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Landlords must check they hit the spot with deposits

View profile for Gail Sykes
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Claims for incorrectly handled property rental deposits are soaring and landlords should be alert to the danger and ensure they or their agents are complying with the legal requirements to avoid high penalties.  

According to figures from insurers DAC Beachcroft, the number of claims relating to deposits peaked at 25% of all professional indemnity claims made by estate and letting agents in the first quarter of this year, up from just 3% last year.  Mostly, the claims relate to a landlord lodging a deposit late or failing to provide the correct information to the tenant about the terms and the deposit scheme used.

Whilst 25% of negligence claims against managing agents relate to a failure to correctly protect the deposit or to serve the required statutory information relating to that protection. It is also likely that that claims against agents over the coming years for a failure to serve a copy of the EPC, gas certificate and the government publication “How to Rent” prior to the start of the tenancy.

Under the Housing Act 2004, any deposit must be protected by the landlord in a registered deposit protection scheme. The tenant must be given specific details of the deposit protection scheme used and how it works within 30 days.  

If a court rules that a landlord has failed in their duty, it can impose fines of up to three times the value of the deposit which must be paid within 14 days of the court order.

In this instance, it is the landlord who will find themselves subject to the county court order.  They may be able to bring a claim against the letting agent, if there is one involved, who in turn will claim on their professional indemnity insurance. It’s a costly business and can cause reputational damage for all concerned.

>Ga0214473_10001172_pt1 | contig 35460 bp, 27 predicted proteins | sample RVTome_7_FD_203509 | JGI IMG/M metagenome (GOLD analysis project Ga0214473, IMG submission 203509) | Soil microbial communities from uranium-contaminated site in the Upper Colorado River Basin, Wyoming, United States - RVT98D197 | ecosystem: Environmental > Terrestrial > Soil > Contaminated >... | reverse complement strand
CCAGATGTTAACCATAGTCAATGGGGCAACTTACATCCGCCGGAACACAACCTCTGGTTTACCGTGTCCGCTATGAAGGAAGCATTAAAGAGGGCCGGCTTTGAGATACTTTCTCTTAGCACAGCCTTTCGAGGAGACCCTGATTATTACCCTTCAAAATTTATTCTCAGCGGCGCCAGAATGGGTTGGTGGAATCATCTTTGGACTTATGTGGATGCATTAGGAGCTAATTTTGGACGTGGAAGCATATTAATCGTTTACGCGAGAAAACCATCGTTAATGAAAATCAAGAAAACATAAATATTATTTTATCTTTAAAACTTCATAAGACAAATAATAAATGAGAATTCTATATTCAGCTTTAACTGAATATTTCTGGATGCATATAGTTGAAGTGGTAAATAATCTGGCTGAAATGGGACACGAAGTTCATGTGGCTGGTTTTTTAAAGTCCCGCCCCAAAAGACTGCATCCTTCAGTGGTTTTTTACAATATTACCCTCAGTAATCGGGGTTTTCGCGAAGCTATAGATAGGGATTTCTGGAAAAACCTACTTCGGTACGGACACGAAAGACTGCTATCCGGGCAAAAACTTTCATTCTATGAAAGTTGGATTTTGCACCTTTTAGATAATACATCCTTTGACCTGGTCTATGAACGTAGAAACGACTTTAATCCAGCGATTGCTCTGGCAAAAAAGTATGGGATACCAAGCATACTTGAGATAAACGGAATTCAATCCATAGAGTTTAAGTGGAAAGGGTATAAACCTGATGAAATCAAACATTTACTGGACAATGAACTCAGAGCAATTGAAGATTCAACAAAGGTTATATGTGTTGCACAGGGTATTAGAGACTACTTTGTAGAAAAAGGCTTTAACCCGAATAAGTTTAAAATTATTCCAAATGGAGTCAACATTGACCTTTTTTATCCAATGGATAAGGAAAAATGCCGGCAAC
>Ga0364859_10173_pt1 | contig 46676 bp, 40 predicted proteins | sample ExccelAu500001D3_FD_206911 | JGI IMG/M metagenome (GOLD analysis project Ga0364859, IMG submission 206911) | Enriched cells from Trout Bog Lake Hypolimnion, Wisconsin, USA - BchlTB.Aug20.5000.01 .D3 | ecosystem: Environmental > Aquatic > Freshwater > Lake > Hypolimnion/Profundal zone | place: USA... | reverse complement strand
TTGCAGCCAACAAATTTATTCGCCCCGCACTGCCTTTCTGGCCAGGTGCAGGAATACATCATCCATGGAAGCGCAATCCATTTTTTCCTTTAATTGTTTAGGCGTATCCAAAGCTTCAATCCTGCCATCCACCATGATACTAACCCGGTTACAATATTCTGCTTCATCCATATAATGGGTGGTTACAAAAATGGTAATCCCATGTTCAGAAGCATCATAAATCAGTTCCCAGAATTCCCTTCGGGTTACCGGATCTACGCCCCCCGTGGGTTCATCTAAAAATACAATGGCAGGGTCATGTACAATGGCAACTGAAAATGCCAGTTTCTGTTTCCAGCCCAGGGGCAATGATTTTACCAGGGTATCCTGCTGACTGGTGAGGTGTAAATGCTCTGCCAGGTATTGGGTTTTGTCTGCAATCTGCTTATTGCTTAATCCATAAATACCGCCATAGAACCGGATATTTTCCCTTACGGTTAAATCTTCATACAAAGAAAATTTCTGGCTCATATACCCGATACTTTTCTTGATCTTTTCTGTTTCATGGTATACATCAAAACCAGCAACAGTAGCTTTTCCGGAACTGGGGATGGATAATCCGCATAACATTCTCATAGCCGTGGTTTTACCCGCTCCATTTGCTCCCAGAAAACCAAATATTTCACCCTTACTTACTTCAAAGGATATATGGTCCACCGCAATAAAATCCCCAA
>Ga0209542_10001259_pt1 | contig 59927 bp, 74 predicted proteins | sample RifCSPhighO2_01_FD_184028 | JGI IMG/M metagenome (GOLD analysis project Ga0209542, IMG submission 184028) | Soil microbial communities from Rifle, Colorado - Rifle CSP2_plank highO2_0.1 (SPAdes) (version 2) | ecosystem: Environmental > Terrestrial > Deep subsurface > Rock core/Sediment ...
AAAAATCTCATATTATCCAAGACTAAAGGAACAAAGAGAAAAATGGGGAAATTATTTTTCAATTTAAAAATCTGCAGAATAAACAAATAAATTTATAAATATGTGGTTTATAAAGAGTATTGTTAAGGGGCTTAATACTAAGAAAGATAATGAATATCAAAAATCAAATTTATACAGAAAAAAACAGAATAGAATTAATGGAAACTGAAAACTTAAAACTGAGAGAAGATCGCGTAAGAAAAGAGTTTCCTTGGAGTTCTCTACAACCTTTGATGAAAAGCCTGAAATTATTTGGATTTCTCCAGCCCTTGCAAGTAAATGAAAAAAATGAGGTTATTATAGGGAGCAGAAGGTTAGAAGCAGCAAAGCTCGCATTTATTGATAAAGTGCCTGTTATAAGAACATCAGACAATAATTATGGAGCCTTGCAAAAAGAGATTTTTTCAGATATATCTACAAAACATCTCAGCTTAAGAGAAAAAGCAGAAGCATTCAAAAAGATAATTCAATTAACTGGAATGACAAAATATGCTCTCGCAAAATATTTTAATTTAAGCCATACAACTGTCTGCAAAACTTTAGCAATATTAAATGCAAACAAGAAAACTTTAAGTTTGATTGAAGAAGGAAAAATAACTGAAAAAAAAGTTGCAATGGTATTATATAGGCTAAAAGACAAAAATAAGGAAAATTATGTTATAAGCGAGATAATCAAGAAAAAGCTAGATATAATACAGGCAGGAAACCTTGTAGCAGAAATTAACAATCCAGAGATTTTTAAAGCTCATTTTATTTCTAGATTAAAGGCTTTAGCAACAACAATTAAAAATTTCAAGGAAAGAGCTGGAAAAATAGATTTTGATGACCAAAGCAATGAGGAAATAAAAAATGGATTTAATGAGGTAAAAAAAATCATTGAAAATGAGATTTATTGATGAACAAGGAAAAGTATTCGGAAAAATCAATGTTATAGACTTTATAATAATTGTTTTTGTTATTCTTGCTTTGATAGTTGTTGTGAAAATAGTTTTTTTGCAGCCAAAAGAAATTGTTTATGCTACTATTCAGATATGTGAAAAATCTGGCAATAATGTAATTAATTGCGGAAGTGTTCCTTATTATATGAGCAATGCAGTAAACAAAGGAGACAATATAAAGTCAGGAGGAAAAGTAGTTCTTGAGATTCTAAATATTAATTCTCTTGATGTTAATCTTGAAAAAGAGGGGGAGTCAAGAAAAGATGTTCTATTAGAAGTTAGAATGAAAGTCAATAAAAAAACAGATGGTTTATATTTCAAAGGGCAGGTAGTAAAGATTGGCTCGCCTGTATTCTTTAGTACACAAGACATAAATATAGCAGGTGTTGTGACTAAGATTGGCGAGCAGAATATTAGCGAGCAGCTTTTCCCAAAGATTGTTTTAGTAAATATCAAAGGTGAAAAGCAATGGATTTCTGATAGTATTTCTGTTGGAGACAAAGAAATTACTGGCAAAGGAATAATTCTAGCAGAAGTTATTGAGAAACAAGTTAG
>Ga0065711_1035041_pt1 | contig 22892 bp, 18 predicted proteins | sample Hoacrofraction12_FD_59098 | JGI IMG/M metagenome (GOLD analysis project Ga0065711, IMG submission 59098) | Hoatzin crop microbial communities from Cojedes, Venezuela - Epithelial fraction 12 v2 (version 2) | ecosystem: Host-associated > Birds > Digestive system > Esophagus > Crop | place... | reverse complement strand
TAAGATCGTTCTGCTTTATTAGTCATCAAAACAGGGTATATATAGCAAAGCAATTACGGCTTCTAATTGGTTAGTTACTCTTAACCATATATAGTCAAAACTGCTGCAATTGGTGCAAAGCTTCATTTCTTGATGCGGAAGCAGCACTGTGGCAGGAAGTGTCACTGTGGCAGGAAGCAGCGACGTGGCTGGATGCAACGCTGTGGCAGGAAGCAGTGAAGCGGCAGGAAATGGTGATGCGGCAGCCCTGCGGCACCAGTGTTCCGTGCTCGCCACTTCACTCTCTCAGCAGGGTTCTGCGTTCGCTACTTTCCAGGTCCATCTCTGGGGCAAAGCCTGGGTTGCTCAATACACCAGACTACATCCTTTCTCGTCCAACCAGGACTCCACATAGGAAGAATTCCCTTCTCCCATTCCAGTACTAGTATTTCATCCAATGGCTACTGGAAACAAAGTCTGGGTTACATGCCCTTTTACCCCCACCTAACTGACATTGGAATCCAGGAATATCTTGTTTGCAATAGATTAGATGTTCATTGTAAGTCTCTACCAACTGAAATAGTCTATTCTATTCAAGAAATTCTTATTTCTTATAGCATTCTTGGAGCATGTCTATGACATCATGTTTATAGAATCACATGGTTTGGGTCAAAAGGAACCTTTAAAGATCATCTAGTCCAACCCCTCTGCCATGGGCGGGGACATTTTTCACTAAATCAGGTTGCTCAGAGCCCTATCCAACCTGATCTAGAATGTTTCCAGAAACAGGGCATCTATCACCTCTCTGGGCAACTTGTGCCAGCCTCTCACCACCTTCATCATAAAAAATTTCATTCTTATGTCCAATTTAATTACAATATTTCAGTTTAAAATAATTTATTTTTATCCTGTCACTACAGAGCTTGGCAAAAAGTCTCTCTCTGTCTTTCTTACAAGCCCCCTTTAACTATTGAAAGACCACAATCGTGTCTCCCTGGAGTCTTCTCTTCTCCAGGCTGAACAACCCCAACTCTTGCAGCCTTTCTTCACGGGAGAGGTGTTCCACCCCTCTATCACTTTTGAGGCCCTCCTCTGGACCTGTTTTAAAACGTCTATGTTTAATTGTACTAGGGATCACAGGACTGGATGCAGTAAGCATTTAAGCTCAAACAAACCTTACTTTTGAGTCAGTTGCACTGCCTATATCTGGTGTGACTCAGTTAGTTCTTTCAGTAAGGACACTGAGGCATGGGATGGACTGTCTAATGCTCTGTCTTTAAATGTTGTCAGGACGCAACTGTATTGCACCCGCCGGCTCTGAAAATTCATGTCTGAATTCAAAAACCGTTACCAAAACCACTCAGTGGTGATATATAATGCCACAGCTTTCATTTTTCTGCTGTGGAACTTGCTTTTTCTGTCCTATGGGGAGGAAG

Although the legislation has been in place for a long time, both agents and landlords continue to fall foul of its requirements.  Where landlords have a big property portfolio, they are more likely to have the right processes in place.  For small-scale landlords, or the accidental ones who may have ended up renting out their home whilst working elsewhere, it’s worth adopting some of the practices of the larger providers, as it’s no defence to say you didn’t know or had left it to your agent. 

That includes taking some time to understand the relevant law and having checklists for each stage of the tenancy.  You should then ensure they are consistently used, whether you are doing it yourself or checking your agency have acted properly on your behalf.  In the worst-case scenario, if you haven’t used a deposit scheme when you should have, the court will rule that the landlord is not entitled to an order for possession if the tenant fails to leave the property when the tenancy ends.

The prescribed information that must be provided to the tenant includes:

  • the address of the rented property
  • how much deposit you’ve paid
  • how the deposit is protected
  • the name and contact details of the tenancy deposit protection (TDP) scheme and its dispute resolution service
  • their (or the letting agency’s) name and contact details  
  • the name and contact details of any third party that’s paid the deposit
  • why they would keep some or all of the deposit
  • how to apply to get the deposit back
  • what to do if you can’t get hold of the landlord at the end of the tenancy
  • what to do if there’s a dispute over the deposit

 

This is not legal advice; it is intended to provide information of general interest about current legal issues.

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